In this chapter, the evidence and use of in vitro fertilisation (IVF) add-ons in the UK is explored. In addition, the stance of professional and regulatory bodies is described. The term ‘add-on’ has been coined to describe the additional ‘extras’ to a routine or intracytoplasmic sperm injection cycle that are commonly offered to those undergoing treatment with the aim of improving livebirth rates. A summary of the highest quality available evidence for the following add-ons is presented: endometrial scratching; time-lapse imaging; assisted hatching; preimplantation genetic testing (PGT-A); endometrial receptivity array; GM-CSF containing culture media; Embryo Glue (hyaluronic acid); artificial egg activation with calcium ionophore; intracytoplasmic morphologically selected sperm injection (IMSI); physiological intracytoplasmic sperm injection (PICSI); sperm DNA test; and reproductive immunology procedures. There remains a paucity of evidence to support the routine use of add-ons based on the available randomised controlled trial and systematic review evidence. This is particularly important given that most patients pay additional fees to utilise add-ons. In order for patients to receive high- quality care in IVF clinics, clinicians must be prepared to discuss the relevant evidence regarding efficacy and safety of the specific add-on being considered.
8.1 Improving Outcomes in Assisted Reproduction
Couples undergoing infertility treatment are a vulnerable population, who are often desperate to optimise any chance of having a baby regardless of the personal and financial cost. For couples undergoing in vitro fertilization (IVF), a plethora of medical and non-medical adjuncts is available; these are known as ‘add-ons’. The Human Fertilisation and Embryology Authority (HFEA) defines them as ‘optional extras you may be offered on top of your normal fertility treatment, often at an additional cost. They are sometimes emerging techniques that may have shown some promising results in initial studies, or they may have been around for a number of years, but haven’t necessarily been proven to improve pregnancy or birth rates.’
ART is a fast-paced area of medicine, with growing demand for treatment, accompanied by rapid innovation which is often driven by industry and pharmaceutical companies. Novel add-on therapies arrive on the market purporting to improve the chance of pregnancy and live birth and they have become established as part of normal working practice in many private clinics, 70% of which offer at least one add-on. Unfortunately, most add-ons are unsupported by good quality randomized evidence. The cost of add-ons is usually borne by patients and provides revenue to the clinics.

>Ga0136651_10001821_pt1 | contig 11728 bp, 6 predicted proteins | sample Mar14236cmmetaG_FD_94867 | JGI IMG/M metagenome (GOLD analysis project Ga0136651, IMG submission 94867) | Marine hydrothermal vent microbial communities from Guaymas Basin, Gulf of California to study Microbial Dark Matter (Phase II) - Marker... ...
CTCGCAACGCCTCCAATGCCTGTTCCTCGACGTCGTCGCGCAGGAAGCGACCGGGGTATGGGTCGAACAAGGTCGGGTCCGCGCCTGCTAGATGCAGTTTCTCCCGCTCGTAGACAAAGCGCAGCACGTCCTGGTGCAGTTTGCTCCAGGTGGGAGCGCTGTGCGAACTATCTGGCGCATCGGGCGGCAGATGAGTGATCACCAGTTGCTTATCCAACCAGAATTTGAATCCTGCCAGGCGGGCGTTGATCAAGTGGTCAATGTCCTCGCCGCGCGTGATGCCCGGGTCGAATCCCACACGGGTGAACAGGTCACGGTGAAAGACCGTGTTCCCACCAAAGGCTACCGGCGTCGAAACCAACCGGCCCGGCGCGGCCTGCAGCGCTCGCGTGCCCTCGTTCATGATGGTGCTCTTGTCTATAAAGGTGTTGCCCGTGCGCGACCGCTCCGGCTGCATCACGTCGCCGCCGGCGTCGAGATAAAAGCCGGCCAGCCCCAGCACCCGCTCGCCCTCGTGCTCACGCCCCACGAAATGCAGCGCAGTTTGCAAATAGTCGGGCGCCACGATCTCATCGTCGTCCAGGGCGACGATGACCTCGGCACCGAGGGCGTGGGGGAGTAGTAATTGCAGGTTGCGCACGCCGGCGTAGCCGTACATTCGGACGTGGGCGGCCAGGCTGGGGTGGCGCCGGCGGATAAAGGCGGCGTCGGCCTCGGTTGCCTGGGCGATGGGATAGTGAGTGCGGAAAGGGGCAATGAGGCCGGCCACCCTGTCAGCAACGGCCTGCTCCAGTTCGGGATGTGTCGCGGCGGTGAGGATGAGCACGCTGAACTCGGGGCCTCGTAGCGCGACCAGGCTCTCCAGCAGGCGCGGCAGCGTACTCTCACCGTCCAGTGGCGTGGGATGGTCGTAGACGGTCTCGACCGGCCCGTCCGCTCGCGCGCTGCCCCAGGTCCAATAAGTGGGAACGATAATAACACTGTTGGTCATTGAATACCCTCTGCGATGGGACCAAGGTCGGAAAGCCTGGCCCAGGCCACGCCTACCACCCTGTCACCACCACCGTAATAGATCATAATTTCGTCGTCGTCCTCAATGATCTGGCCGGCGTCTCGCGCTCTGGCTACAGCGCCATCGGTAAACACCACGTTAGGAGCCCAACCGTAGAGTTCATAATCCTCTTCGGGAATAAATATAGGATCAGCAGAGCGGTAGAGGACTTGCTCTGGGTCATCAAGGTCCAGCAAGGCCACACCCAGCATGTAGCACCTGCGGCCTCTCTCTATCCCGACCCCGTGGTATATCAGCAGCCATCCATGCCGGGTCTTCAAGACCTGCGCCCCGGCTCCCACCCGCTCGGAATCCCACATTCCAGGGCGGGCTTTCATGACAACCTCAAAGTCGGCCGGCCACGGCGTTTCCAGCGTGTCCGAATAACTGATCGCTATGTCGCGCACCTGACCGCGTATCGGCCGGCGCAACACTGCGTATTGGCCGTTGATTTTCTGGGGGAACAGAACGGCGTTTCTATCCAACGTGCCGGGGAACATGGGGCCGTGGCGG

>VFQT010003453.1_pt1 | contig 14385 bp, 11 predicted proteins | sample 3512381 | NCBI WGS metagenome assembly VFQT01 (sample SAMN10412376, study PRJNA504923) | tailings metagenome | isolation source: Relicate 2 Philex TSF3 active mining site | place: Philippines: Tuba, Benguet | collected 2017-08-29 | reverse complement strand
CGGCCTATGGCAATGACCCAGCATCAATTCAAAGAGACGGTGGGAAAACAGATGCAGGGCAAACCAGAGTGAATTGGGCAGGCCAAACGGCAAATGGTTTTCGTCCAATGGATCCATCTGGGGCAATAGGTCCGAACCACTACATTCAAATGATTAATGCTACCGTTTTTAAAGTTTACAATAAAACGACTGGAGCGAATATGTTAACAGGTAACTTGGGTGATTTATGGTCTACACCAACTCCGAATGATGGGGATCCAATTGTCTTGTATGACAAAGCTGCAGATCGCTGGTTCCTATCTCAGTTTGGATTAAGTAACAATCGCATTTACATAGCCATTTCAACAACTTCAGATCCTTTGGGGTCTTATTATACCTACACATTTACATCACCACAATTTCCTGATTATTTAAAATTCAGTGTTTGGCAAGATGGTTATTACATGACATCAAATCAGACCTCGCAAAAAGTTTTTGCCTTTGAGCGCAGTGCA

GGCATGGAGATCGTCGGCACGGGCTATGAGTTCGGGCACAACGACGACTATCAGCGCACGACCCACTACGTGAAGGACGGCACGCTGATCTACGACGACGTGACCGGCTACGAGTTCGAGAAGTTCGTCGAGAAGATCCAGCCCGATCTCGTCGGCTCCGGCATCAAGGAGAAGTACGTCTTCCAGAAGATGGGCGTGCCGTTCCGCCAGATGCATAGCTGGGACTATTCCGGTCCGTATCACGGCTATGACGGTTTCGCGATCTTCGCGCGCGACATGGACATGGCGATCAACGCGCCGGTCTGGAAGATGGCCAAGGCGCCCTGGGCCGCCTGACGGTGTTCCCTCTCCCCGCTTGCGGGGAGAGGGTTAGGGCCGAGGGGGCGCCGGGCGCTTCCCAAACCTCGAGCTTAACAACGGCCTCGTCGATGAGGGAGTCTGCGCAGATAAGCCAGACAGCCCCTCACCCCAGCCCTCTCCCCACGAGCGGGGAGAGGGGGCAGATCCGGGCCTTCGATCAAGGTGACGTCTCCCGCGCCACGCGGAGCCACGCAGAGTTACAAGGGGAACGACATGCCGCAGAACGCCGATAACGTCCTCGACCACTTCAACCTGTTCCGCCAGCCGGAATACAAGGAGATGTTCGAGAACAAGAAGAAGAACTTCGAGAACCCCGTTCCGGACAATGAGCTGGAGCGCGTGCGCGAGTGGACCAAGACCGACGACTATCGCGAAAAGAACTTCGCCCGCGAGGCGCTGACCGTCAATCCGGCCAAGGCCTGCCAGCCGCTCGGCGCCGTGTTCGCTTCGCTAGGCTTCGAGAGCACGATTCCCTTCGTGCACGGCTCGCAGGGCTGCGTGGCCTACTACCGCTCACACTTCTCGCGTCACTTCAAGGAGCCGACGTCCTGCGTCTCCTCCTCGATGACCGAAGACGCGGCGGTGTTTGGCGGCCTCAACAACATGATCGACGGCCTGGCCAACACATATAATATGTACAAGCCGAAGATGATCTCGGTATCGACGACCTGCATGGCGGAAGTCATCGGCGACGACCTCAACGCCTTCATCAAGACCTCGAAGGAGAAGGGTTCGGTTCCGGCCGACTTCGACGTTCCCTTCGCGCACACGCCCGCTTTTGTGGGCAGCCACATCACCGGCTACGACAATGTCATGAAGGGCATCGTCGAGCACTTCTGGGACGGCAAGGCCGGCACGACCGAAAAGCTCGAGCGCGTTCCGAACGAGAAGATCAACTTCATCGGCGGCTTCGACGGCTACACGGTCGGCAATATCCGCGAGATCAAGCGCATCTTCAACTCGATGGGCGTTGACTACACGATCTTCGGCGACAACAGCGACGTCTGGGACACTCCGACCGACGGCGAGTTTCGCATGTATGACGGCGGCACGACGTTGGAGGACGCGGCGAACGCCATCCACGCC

Clinics vary with regard to how much information they give patients about whether add-ons have been shown to improve their chance of achieving a much wanted baby, and whether they are cost-effective.
IVF has been the most advanced and successful treatment option for many infertile couples for almost 40 years. But the success rate from one cycle remains relatively static at approximately 25%–30% (Figure 8.1). This low rate may be an unpleasant surprise for patients.
184.108.40.206 Common Reasons for IVF Failure
A poor response to ovarian stimulation means that women have too few oocytes to collect and use in an IVF cycle. Recurrent implantation failure (RIF) is another common reason for IVF failure: embryos are transferred but pregnancy does not progress. Implantation is one of the most critical steps in determining IVF outcome. It is poorly understood but appears to involve complex signalling and synchronisation between the endometrium and embryo.
IVF is expensive, costing between £3,000 and £5,000 per cycle.
Approximately 59% of couples self-fund their IVF cycle.
A British Fertility Society review of the evidence for routine use of IVF adjuncts found that in most cases there was no adequate evidence-based rationale for their use. The sole exception among the interventions that they considered was use of metformin for women with polycystic ovary syndrome undergoing IVF.
The HFEA has created a webpage with consumer-friendly information about the most commonly offered add-ons, with a traffic-light rating system indicating the latest evidence on the efficacy of the most commonly offered add-ons. Red indicates there is no evidence to show that it is effective and safe, amber that there is a small or conflicting body of evidence, meaning further research is still required and the technique cannot be recommended for routine use, and finally, green which indicates that there is more than one good quality randomised controlled trial (RCT) which shows that the procedure is effective and safe.
Currently none of the add-ons assessed by the HFEA are rated green. This means that the HFEA do not think that any of these techniques should be used routinely.
In January 2019 the HFEA and 10 leading professional and patient fertility groups published a consensus statement on add-ons. The key points were as follows: Clinics should offer add-ons only where more than one high-quality study demonstrates a treatment to be safe and effective; clinics should stop offering the treatment add-on if concerns are raised about safety or effectiveness; where evidence is limited or conflicting, clinics offering add-ons should be open with their data to add to the evidence base; where there is no robust evidence, treatment add-ons should be offered only to patients in a research setting; patients must be clearly informed of the experimental nature of any treatment add-on which is offered where there is no robust evidence of its safety or effectiveness; patients should not be charged to take part in a clinical trial; transparent declaration of financial or other interests is essential in discussion with patients.
All information on adjuvants discussed in this chapter is based on the latest systematic review and RCT evidence available following database searching (Table 8.1).
○ Endometrial scratching
○ Time-lapse imaging of embryos
Gamete, endometrial and embryological
○ Granulocyte-macrophage colony-stimulating factor (GM-CSF)–containing culture media
○ Assisted hatching
○ Preimplantation genetic testing (PGT-A)
○ Endometrial receptivity array
○ Embryo glue
○ Egg activation with calcium ionophore
○ Intracytoplasmic morphologically selected sperm injection (IMSI)
○ Physiological intracytoplasmic sperm injection (PICSI)
○ Sperm DNA testing
○ Reproductive immunology procedures such as
Intravenous (IV) immunoglobulin
IV lymphocyte immunotherapy
Intrauterine granulocyte colony-stimulating factor (GCSF)
Intrauterine peripheral blood mononuclear cells (PBMCs)
Subcutaneous tumour necrosis factor (TNF)-alpha blocking agents (e.g. adalimumab, infliximab)